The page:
Writing a Statement of Purpose | Passive Voice
Why Avoid the Passive Voice When You Write a Statement of Purpose?
The passive voice is when the subject of the sentence is acted on by the verb. For instance, “the ball was caught by the dog.” The active version of this sentence would be “The dog caught the ball.” While both versions are correct English the preferred usage when writing a statement of purpose or any other writing is to use active versions of your writing.
The admissions committee will often be made up of academics who will often be pedantic about the correct order of your sentences. Not only that active voice is usually much clearer and easy to understand as well as using fewer words than the passive voice to accomplish the same meaning. Using fewer words is always going to be a positive as your word count is very limited within your statement of purpose and you will have a lot to say. Learning to avoid the use of the passive voice is therefore important when writing the statement of purpose.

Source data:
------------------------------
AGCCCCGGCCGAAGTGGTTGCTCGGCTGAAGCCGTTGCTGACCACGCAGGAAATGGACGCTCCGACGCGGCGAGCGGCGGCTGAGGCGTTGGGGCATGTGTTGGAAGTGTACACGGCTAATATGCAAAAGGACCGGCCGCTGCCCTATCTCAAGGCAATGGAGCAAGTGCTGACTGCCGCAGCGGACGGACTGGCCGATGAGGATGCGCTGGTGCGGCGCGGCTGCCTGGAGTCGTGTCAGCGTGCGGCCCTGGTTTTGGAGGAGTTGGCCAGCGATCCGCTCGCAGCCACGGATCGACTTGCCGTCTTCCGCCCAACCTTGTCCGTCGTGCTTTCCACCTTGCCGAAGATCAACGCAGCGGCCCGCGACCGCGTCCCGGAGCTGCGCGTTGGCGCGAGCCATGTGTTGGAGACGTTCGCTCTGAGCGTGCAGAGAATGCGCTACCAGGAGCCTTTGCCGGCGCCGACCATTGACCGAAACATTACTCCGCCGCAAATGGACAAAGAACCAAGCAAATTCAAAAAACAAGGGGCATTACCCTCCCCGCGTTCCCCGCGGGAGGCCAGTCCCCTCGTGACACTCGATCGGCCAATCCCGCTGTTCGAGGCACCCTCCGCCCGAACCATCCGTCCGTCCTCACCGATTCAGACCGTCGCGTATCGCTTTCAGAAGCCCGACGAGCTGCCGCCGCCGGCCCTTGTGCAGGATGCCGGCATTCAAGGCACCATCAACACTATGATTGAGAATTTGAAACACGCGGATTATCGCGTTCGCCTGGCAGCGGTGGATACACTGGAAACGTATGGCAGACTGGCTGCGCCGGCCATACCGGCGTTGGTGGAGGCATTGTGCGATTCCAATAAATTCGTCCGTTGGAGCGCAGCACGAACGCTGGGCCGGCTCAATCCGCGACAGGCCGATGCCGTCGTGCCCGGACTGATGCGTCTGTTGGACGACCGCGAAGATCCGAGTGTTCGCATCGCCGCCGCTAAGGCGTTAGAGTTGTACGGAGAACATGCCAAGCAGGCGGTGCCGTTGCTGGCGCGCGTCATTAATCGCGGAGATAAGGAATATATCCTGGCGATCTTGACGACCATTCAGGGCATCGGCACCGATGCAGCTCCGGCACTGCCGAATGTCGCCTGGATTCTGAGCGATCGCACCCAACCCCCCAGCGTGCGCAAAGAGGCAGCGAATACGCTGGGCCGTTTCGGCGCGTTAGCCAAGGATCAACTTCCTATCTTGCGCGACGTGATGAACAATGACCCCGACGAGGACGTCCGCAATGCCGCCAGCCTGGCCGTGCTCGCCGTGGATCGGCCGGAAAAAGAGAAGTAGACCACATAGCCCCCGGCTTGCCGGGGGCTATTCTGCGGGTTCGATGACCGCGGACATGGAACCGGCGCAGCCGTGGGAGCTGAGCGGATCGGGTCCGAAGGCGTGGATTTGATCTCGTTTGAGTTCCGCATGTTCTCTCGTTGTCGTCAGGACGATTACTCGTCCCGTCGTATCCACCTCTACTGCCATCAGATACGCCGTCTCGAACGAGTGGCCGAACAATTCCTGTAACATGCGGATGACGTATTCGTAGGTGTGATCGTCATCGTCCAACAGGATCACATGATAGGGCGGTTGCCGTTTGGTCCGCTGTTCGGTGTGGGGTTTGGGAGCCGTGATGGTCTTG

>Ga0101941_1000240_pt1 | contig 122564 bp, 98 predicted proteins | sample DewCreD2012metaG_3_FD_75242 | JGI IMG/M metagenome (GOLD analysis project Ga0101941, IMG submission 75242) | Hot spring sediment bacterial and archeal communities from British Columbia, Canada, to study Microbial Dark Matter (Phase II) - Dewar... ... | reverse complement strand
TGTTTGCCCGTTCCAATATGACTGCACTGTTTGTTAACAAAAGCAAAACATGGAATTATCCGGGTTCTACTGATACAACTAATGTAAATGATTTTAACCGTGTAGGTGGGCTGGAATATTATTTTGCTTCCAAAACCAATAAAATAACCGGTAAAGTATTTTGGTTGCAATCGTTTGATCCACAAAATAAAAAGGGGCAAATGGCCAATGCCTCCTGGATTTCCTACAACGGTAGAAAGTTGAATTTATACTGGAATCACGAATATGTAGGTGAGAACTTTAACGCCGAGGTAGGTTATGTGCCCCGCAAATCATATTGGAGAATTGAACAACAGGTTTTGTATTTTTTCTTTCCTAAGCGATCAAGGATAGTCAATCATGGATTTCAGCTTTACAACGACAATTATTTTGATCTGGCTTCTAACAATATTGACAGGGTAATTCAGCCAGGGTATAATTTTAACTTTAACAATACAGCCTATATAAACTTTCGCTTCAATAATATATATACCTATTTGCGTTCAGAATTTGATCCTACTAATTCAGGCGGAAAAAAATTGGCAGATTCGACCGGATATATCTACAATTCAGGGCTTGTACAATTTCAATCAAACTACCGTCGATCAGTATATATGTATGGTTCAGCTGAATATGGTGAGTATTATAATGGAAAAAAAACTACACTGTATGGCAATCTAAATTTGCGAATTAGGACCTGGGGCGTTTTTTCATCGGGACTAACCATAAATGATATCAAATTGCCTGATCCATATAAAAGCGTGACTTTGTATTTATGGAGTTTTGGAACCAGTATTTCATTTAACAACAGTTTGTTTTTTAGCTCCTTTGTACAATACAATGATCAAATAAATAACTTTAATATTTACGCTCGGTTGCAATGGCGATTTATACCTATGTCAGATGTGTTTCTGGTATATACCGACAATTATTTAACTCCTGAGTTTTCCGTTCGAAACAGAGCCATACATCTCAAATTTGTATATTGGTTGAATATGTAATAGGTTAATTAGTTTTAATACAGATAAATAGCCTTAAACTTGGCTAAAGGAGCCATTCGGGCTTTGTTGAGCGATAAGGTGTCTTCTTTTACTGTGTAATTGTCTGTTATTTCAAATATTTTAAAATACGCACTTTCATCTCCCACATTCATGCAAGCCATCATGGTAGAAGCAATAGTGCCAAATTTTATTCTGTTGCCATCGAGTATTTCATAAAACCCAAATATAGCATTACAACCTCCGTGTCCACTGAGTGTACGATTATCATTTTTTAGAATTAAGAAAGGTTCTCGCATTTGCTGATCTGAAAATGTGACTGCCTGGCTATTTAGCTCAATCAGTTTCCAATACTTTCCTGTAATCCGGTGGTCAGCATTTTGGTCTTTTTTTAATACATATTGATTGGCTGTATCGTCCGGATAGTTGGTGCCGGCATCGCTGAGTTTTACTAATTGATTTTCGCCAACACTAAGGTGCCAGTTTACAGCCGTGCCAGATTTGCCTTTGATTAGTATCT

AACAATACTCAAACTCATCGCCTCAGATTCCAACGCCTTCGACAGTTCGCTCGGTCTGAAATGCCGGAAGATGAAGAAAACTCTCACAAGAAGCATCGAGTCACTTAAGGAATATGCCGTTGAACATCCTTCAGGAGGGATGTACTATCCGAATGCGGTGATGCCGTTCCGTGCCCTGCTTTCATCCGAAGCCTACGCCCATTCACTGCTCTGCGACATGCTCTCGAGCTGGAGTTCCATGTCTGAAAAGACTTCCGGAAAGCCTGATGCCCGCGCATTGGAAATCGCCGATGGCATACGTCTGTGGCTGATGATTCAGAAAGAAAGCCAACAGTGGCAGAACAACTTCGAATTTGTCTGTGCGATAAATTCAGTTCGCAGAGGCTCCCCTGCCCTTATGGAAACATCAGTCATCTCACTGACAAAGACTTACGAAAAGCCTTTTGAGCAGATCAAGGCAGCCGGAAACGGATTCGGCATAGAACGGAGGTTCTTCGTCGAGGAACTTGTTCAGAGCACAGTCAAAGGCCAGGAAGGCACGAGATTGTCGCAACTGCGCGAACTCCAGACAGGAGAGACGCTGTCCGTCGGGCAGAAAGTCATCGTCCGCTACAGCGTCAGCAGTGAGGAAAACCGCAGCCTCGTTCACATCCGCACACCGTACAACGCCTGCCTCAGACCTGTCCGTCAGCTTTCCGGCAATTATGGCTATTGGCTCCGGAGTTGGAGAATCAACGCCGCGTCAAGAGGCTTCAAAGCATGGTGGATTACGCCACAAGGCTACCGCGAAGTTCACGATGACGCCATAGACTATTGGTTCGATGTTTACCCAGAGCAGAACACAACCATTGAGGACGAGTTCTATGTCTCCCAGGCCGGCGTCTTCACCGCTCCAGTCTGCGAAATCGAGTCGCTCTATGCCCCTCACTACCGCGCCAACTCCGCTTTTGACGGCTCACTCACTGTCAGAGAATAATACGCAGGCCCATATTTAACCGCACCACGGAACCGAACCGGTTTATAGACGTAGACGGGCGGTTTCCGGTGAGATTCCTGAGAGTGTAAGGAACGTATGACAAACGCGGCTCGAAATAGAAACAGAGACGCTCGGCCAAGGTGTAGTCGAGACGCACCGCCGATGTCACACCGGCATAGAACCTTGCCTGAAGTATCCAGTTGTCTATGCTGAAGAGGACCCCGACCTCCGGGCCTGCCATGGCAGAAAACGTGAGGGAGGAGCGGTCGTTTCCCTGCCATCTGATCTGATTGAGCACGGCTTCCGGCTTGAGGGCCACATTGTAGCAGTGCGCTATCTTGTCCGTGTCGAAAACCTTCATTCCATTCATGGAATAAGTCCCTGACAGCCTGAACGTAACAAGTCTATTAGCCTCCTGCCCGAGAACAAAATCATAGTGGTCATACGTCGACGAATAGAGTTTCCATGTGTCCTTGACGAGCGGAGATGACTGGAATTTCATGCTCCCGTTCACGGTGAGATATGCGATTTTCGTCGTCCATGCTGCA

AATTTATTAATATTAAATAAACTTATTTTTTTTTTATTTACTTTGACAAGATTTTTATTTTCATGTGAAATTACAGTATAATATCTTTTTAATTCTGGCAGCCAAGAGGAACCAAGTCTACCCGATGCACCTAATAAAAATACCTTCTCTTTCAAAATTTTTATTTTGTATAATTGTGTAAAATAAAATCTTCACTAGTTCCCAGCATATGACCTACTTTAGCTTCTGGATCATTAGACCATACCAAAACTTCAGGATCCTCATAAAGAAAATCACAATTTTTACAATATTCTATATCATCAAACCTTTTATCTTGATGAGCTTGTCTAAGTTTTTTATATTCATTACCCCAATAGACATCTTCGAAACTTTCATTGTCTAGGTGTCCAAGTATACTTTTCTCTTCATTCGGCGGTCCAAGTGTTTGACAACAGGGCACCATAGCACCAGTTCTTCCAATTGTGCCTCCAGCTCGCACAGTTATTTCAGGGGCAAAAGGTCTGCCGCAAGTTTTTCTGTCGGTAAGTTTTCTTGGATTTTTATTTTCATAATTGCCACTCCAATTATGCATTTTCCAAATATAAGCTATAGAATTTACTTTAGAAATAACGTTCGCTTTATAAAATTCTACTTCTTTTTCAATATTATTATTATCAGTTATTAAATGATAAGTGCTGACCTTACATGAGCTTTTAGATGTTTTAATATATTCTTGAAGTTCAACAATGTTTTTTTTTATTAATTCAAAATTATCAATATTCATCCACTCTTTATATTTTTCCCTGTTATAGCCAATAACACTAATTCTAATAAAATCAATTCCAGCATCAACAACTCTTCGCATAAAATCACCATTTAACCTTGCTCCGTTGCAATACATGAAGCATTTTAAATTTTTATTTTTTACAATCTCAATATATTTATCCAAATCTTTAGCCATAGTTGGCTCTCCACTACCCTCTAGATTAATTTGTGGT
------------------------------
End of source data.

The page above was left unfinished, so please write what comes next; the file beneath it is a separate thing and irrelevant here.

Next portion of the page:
The Difference between Passive and Active Voice When Writing a Statement of Purpose
You will always make a better impression on your statement of purpose if you use the active voice within it rather than passive. The following guidance will help you to better understand how your sentences should be constructed for the active voice so that you make a better impression on your writing:
Using the active voice will always ensure that your sentences are clearer and easier to understand as well as being straight to the point. Passive voice is often far wordier and can often require rereading if overly complex to get the meaning clear in your head.